[Edit from 11/3] Sorry, I missed this statement from earlier. Why would you make such an assumption? Playing a line and "hoping" that your opponent makes a particular move is NOT the way to properly play chess. Whenever I play the Traxler, I don't "hope" for 5 Nxf7 any more than I "hope" for 2 h4 when I play the Sicilian. Whatever move my opponent makes is fine with me. (One should always be prepared for all major variations of a line and not "hope" for anything.) Also, for the record, 5 Nxf7 is not a totally inferior move that has been refuted, as some people would think.


  • 7 years ago · Quote · #17

    1red5a

     


    I think I've seen it before

     

    Laughing


     


  • 7 years ago · Quote · #18

    jminkler

    fischer wrote:

    Does anybody else play this variation of the Two Knights Defense? (1 e4 e5 2 Nf3 Nc6 3 Bc4 Nf6 4 Ng5 Bc5!?)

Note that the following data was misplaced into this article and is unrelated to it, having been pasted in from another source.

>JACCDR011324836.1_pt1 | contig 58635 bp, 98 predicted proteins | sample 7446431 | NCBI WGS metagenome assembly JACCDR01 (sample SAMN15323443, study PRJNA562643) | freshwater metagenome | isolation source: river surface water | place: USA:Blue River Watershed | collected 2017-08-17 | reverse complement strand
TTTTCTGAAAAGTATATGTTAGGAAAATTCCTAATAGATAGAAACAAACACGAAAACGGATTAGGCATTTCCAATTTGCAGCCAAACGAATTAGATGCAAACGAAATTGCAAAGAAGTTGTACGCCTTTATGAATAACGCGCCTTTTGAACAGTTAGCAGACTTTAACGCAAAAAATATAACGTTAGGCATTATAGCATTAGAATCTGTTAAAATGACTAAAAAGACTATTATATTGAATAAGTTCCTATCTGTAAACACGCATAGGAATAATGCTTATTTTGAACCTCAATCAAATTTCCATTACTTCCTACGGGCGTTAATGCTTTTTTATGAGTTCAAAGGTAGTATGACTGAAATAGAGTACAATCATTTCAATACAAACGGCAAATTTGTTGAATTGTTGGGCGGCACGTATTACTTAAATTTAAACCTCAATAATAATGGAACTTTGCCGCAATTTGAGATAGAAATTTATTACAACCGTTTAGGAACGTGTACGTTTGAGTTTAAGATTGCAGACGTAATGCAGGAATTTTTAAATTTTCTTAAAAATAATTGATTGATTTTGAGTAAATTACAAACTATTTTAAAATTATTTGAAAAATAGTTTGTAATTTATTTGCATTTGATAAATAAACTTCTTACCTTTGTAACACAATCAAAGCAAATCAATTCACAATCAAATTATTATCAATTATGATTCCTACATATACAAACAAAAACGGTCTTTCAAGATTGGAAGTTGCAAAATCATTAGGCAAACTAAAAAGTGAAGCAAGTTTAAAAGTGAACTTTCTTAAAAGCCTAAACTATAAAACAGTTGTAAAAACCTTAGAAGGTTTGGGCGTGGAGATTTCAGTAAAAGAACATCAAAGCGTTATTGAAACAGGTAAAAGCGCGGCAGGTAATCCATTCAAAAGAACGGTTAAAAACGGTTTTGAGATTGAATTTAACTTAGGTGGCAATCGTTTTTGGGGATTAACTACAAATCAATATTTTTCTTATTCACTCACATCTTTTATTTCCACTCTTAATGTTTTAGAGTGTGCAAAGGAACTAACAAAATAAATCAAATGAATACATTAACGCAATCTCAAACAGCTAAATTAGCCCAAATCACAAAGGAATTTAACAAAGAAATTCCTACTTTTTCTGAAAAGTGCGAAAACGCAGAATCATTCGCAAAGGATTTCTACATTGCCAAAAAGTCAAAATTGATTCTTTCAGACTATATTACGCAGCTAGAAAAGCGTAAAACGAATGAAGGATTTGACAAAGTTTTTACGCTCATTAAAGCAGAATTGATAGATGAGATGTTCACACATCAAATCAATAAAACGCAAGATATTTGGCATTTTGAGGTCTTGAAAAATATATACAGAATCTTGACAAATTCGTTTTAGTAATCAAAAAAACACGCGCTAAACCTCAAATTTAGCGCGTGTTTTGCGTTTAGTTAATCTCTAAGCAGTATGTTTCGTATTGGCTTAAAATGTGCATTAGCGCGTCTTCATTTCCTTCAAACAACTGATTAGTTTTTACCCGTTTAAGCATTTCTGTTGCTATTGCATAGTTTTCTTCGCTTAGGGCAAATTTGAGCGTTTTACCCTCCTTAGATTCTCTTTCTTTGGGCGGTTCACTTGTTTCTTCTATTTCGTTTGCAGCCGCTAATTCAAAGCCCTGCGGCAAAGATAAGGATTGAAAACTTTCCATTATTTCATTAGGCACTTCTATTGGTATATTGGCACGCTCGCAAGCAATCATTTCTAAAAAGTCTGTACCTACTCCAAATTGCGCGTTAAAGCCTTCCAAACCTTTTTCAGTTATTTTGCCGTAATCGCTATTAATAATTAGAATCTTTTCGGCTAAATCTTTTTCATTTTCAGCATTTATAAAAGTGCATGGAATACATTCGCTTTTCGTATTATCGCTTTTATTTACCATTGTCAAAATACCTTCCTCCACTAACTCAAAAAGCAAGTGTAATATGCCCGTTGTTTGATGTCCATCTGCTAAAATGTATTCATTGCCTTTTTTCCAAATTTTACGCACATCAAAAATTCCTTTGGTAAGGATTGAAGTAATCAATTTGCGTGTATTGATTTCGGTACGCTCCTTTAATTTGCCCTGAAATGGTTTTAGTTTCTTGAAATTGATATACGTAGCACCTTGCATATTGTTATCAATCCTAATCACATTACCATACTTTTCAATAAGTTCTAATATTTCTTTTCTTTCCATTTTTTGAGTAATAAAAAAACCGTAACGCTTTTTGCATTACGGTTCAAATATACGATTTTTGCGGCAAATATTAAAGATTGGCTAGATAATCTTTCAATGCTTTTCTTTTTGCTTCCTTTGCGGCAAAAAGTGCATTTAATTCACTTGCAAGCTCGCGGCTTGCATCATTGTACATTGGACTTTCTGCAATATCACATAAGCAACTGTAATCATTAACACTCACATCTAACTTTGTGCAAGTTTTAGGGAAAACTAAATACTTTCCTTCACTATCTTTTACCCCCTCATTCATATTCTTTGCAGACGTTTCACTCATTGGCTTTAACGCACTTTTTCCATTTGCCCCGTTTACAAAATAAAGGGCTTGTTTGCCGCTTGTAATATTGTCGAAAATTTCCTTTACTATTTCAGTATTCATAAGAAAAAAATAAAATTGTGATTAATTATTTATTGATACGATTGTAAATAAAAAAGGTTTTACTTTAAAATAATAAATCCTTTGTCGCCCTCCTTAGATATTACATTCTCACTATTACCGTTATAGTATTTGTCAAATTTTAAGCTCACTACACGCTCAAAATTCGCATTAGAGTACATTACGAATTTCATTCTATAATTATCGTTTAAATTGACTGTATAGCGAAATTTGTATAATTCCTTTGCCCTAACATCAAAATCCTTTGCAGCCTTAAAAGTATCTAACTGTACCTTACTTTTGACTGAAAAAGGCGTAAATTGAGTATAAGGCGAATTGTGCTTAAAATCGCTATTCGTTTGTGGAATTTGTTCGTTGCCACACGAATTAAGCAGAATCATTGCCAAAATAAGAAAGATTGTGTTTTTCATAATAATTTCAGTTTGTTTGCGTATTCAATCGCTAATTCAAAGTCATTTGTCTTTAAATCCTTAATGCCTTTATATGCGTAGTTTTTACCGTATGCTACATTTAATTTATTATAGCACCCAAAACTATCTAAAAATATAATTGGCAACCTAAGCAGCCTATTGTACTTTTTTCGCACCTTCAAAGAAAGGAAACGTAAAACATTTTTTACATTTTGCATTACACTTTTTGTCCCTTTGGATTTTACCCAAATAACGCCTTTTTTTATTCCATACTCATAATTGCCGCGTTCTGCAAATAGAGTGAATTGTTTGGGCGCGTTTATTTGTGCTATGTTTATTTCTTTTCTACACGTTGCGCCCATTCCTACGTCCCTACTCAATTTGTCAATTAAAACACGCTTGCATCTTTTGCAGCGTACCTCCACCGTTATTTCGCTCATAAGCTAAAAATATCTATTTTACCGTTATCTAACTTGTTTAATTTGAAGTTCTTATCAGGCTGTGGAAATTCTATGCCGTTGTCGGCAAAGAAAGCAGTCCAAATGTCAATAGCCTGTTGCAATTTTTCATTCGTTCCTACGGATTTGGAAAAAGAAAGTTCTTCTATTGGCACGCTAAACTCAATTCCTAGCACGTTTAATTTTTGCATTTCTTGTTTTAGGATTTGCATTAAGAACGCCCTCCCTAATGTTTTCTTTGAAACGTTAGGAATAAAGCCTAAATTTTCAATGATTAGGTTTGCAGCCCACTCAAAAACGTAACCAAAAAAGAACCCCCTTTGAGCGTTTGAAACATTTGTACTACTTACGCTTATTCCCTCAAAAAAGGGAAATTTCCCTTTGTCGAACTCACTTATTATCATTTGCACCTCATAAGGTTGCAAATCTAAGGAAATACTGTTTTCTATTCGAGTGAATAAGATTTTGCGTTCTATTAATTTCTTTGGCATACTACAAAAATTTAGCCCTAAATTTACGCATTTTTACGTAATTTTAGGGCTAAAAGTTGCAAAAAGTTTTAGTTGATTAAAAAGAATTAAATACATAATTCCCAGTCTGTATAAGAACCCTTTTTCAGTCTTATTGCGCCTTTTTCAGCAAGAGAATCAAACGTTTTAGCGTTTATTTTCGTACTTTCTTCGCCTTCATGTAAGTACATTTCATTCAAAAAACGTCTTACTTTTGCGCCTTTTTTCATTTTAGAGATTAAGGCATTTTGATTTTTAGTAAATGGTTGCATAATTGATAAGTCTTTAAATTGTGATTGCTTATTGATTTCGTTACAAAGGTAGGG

It's an extremely sharp opening with chances for both sides. My favorite continuation is 5 Nxf7 Bxf2+ 6 Kxf2 Nxe4+. The resulting games can often get very, very crazy.


     I play the Ulvted(sp?) Gambit


  • 7 years ago · Quote · #19

    werewolf

    well,I've played that variation as black long time ago,twice

    winning the 1st match,but losing the 2nd one!

    but after 1-e4 e5   2-Nf3 Nc6  3-Bc4 Nf6  4-Ng5 Bc5!?  5-N*f7 B*f2+ 

    6-K*f2 N*e4+  7-Kg1 Qh4 

    if white playes : 8-Qf3 (instead of g3,which could simply be answered by N*g3!)

    what can black do?

    even Rf8 seems to be in vain! Frown

  • 7 years ago · Quote · #20

    fischer

    You may want to look at 8 ... Nd4 9 Qe3 (9 Qf1 Rf8) Nxc2 10 Qe2 Rf8.